The New York comptroller says most voting shareholders backed his proposal that H&R Block disclose spending on political activities including candidates, parties, ballot measures and lobbying.
Comptroller Thomas DiNapoli is trustee of the $181 billion state pension fund that has about $24 million in H&R Block shares.
He says without disclosures, shareholders can't evaluate whether their money is spent on objectives that foster long-term value.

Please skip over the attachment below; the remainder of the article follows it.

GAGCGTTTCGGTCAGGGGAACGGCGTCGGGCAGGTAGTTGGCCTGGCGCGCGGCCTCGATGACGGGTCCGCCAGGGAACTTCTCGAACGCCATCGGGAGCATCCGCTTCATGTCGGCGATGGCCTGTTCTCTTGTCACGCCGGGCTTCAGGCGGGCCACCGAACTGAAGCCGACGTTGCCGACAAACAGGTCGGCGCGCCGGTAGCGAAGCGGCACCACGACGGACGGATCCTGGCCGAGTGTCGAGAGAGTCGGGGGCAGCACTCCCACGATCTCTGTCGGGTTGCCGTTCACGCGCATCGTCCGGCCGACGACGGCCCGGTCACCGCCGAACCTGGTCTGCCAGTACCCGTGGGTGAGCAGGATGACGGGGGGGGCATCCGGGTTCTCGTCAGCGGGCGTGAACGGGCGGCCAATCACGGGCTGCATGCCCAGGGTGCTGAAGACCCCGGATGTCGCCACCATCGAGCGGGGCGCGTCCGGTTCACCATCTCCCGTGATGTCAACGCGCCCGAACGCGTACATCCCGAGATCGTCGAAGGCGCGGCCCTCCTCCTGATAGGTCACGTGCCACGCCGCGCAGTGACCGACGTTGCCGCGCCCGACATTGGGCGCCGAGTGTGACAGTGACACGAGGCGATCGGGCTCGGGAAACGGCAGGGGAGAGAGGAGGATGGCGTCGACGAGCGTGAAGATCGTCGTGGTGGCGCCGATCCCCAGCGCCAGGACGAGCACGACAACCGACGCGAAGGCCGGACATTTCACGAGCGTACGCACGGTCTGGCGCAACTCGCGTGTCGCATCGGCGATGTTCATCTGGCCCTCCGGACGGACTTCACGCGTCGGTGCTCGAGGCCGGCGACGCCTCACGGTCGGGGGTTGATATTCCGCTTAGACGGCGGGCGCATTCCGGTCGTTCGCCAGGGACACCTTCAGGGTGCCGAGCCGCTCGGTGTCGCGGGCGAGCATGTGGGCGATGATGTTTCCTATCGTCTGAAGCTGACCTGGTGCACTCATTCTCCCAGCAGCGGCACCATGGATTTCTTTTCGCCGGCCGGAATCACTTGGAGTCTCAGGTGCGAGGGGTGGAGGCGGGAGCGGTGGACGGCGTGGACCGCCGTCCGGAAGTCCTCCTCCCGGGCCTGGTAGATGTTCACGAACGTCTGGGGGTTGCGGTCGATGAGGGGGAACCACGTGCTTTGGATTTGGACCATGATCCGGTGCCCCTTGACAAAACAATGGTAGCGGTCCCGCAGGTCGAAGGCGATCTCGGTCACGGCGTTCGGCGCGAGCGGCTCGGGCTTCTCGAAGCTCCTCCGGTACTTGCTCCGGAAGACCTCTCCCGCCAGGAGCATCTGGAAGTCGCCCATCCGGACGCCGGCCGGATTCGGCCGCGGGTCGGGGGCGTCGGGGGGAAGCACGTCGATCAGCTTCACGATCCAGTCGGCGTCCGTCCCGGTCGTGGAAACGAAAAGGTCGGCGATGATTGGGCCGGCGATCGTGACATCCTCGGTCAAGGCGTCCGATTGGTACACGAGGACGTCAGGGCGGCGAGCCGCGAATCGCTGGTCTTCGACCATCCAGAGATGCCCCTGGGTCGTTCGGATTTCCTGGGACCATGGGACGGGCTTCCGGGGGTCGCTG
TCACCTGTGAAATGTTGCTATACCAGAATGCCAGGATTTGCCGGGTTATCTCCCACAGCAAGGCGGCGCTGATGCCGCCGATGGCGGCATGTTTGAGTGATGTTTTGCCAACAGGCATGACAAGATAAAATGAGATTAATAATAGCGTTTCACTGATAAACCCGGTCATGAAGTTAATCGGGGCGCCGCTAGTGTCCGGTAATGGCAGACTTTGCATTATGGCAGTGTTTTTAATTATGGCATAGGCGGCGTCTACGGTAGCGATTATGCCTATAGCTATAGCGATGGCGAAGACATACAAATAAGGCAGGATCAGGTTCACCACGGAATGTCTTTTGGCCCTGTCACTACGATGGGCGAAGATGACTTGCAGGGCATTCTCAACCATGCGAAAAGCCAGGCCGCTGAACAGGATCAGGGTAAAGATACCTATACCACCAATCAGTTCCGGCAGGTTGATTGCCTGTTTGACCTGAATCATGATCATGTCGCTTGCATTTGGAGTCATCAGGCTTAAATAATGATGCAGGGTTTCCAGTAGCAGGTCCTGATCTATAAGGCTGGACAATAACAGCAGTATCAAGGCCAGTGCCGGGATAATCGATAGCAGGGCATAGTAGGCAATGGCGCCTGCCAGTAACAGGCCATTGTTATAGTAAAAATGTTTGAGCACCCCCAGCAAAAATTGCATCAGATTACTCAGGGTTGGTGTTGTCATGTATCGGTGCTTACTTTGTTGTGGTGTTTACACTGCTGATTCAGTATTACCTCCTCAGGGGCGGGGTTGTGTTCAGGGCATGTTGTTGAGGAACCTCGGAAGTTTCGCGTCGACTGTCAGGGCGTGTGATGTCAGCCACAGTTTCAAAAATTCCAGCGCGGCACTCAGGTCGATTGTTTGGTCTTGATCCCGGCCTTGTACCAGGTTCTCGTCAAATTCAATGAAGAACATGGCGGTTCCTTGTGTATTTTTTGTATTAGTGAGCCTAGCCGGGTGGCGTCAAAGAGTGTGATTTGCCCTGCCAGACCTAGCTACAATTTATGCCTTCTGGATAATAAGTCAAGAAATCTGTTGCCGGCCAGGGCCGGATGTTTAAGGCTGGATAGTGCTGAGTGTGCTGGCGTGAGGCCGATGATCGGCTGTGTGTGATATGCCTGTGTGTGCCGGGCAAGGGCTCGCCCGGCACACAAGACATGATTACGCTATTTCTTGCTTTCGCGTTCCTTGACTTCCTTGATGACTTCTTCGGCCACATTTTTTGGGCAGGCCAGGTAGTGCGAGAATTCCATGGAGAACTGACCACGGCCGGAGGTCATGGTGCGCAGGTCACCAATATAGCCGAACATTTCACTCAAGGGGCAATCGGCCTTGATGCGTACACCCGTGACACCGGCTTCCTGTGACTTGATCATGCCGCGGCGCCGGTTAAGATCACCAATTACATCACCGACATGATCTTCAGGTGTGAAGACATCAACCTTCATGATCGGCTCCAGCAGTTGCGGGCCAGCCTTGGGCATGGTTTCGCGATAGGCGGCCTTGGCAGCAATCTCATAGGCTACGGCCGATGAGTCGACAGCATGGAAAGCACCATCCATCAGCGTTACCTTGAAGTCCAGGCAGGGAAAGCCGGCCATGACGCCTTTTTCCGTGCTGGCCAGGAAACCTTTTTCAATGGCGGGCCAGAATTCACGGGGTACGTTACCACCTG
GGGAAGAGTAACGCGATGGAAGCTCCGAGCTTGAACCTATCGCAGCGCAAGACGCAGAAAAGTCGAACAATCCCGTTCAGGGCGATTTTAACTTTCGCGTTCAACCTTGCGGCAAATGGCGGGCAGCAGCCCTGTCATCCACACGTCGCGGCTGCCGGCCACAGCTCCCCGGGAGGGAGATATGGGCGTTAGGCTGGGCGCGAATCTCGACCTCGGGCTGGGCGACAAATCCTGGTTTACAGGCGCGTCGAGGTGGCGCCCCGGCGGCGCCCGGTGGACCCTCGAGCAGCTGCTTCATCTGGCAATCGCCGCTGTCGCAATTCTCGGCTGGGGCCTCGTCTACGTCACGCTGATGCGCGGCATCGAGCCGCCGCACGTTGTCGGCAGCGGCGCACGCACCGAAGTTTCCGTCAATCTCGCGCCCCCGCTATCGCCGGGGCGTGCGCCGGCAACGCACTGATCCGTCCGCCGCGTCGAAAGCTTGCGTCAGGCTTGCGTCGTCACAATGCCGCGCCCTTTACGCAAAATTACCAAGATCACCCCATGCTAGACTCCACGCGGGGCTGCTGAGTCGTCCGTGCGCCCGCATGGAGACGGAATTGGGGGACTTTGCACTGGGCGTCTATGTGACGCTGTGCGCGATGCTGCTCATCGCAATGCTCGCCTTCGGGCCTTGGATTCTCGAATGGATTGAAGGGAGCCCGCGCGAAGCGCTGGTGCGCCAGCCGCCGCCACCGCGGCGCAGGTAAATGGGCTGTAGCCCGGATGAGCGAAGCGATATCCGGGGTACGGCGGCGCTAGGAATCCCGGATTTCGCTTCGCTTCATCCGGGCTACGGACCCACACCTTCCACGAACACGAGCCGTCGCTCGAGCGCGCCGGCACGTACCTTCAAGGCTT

Of nearly 150 million voting shares cast last month, the New York fund says 75.9 million favored the proposal while 74 million joined management in opposing it.
Another 58.5 million shares abstained.
A company spokesman says only 36 percent of all votes supported DiNapoli's proposal.
The spokesman says H&R Block's political disclosures comport with the law and the board does take shareholder views into account.